Following the recommendation of Norwalk’s new Plan of Conservation and Development (POCD), the Ordinance Committee of the Common Council has begun to examine the merits of combining the city’s Planning and Zoning Commissions. I support this effort and hope the two commissions are combined.
The new POCD also calls for a major overhaul of the city’s antiquated zoning regulations. I served on the Common Council for 14 years and was perplexed as residents repeatedly were forced to come to City Hall to voice their opposition to projects that made little sense to them but conformed to antiquated zoning regulations.
Planning should always be the driver of development; zoning regulations need to support the goals of the city’s long-term plans. Sadly, that was not the case in Norwalk for many years.
Until 2014, when Mayor Rilling took office, members of the Common Council with reservations about our cumbersome and non-existent planning process did not have the support necessary to push for major changes. For most of my time on the Council (1997-2005) and (2011-2017), four separate agencies handled the land-use issues that found their way into City Hall.
- The Common Council’s Planning Committee: Until recently, this committee was staffed not by the city’s top planning official, but by the head of our Redevelopment Agency. As a result, much of what that committee addressed had virtually nothing to do with long-term planning. Its members spent the bulk of their time dealing with issues in urban areas under the purview of the Redevelopment Agency.
- The Redevelopment Agency: This quasi-independent agency focuses primarily on areas of the city that the U.S. Department of Housing and Urban Development deems to need further development. Members spend much of their time on the copious paperwork required when receiving federal dollars. This agency does not deal with the city’s overall long-term development.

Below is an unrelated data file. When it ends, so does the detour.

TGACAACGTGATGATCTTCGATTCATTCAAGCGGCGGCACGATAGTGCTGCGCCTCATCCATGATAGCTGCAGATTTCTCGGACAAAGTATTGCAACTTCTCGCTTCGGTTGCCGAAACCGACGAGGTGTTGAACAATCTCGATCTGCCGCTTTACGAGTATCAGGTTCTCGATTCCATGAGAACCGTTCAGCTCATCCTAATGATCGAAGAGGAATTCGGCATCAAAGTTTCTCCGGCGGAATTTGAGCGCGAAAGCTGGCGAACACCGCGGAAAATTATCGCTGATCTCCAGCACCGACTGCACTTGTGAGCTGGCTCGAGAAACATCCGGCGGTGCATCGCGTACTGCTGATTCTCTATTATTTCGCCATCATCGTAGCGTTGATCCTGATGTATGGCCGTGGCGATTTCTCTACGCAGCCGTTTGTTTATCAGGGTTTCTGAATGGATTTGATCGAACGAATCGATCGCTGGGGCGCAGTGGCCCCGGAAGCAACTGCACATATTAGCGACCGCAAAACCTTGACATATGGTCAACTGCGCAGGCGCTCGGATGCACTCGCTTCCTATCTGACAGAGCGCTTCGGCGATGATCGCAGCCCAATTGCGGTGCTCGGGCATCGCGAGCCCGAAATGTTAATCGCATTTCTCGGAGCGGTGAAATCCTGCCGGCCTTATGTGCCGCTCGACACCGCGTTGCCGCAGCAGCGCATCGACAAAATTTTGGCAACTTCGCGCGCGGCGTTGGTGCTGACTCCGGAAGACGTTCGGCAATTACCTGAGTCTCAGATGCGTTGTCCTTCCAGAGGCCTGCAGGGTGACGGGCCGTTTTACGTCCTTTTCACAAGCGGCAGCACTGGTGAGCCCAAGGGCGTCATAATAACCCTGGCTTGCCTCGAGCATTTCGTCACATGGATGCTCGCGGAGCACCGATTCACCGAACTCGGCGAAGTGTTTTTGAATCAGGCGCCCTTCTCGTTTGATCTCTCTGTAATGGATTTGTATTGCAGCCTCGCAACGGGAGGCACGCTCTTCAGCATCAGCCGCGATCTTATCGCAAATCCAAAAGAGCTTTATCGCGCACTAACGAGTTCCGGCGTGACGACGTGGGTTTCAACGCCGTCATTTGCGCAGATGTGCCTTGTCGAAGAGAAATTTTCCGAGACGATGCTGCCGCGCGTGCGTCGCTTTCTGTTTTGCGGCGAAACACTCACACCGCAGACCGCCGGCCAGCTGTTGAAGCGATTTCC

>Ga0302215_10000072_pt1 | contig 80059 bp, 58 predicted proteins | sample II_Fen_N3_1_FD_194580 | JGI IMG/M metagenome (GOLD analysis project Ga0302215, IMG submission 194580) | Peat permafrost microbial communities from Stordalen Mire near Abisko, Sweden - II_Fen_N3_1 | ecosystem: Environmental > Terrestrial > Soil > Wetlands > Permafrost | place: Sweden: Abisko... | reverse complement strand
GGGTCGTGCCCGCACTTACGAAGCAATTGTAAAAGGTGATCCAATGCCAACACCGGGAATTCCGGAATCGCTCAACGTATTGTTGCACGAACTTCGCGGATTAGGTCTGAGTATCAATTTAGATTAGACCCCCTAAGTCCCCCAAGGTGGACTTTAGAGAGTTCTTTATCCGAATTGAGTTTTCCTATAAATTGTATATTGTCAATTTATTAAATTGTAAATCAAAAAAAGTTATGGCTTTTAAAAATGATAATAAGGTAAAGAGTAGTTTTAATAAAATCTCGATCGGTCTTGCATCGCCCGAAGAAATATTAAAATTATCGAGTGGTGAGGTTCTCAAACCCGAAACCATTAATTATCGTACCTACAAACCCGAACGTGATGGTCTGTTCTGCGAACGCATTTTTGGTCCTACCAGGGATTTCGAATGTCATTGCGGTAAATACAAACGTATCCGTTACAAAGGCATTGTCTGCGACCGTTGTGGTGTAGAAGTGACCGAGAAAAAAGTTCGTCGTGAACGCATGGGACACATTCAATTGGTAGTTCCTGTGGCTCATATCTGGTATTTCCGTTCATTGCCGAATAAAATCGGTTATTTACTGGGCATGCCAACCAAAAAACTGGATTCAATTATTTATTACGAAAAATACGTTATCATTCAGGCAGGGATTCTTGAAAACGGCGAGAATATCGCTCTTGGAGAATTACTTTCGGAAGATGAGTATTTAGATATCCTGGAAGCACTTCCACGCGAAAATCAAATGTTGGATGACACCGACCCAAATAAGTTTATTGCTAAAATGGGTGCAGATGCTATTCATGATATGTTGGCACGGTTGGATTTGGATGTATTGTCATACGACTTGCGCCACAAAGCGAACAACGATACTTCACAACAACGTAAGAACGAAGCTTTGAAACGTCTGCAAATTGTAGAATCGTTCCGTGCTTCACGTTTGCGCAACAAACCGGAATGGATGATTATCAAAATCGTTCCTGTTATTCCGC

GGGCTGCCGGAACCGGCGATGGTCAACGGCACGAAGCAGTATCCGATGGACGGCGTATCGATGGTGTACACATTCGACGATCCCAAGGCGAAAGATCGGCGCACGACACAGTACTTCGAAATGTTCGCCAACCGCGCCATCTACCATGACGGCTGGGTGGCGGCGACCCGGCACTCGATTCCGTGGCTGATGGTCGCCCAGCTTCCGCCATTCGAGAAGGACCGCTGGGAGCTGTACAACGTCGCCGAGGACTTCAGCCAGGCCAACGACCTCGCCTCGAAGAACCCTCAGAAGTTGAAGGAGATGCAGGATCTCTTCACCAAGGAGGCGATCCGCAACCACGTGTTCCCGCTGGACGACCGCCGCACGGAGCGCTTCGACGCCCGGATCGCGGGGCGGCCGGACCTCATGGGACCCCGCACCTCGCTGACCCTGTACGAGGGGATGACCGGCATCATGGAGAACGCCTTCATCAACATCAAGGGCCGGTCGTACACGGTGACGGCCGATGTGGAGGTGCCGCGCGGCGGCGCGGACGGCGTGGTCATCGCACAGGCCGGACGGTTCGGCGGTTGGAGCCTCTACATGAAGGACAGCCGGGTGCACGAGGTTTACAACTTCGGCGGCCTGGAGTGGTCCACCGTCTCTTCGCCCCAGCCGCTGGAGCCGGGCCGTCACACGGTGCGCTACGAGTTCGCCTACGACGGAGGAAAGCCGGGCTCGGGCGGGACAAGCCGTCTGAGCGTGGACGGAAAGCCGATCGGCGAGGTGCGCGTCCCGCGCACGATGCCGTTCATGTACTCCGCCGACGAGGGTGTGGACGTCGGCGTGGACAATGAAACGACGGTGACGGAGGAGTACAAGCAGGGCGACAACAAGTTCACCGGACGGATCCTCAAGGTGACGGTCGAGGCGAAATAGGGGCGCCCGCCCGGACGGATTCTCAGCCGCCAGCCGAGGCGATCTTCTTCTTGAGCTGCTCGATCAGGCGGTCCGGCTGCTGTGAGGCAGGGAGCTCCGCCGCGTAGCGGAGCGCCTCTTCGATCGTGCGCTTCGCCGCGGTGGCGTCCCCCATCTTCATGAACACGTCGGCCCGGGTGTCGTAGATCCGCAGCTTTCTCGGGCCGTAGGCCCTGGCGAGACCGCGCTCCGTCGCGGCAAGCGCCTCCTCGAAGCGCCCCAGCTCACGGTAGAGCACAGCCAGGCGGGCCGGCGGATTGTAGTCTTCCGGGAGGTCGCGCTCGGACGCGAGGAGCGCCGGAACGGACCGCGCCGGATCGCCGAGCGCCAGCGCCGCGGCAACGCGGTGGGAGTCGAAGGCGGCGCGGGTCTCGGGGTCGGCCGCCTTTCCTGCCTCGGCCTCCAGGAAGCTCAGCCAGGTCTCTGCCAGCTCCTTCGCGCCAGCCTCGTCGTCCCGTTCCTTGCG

- The Planning Commission: This commission reviews land-use initiatives to ensure they conform to the 10-year, state-mandated Plan of Conservation and Development. Trouble was, until recently, these 10-year plans were so general, so devoid of priorities and specifics, virtually anything conformed to the plan and was thus passed along to Zoning. The Commission is also tasked with reviewing capital budget requests to ensure they dovetail with the POCD.
- The Zoning Commission: This commission ensures that all land use projects conform to existing zoning regulations. It’s common knowledge that many of these regulations are antiquated and make no sense, but that’s irrelevant. Thus, the Zoning Commission, for years operating without a long-term vision (because the city had none) has been forced to rely on questionable regulations when evaluating projects.
A few years back, at one of the first meetings of the task force put together by Mayor Rilling to create the new POCD, I asked, “What do we want Norwalk to look like in 10 years, 20 years?” Some of the folks in the room looked at me as if I were crazy.
Fortunately, things have begun to change for the better, but slowly. Soon after the 2013 election, Mayor Rilling realized our zoning regulations needed an overhaul and appointed a task force to examine them and make recommendations. But the problems were too numerous and too complicated for volunteers to address, and the effort fizzled. The Mayor and the Council then hired consultants to do a comprehensive review, with resident input, and come up with a new set of regulations. That review is happening right now.
Mayor Rilling also hired top staff with credentials in planning, and they have been working with city agencies to devise a more cohesive long-term approach to planning. Part of this effort was the creation – for the first time – of a new POCD that was specific, prioritized and set out a long-term vision of where we want to go as a city. The plan contains timelines and benchmarks that require periodic departmental review.
The Council’s Ordinance Committee is addressing another piece of the puzzle: For too many years, the absence of serious planning allowed zoning to drive development. Now that we have a credible POCD, we should combine the Planning and Zoning Commissions to ensure that our soon-to-be-updated zoning regulations conform to the specific and prioritized goals set out in the POCD.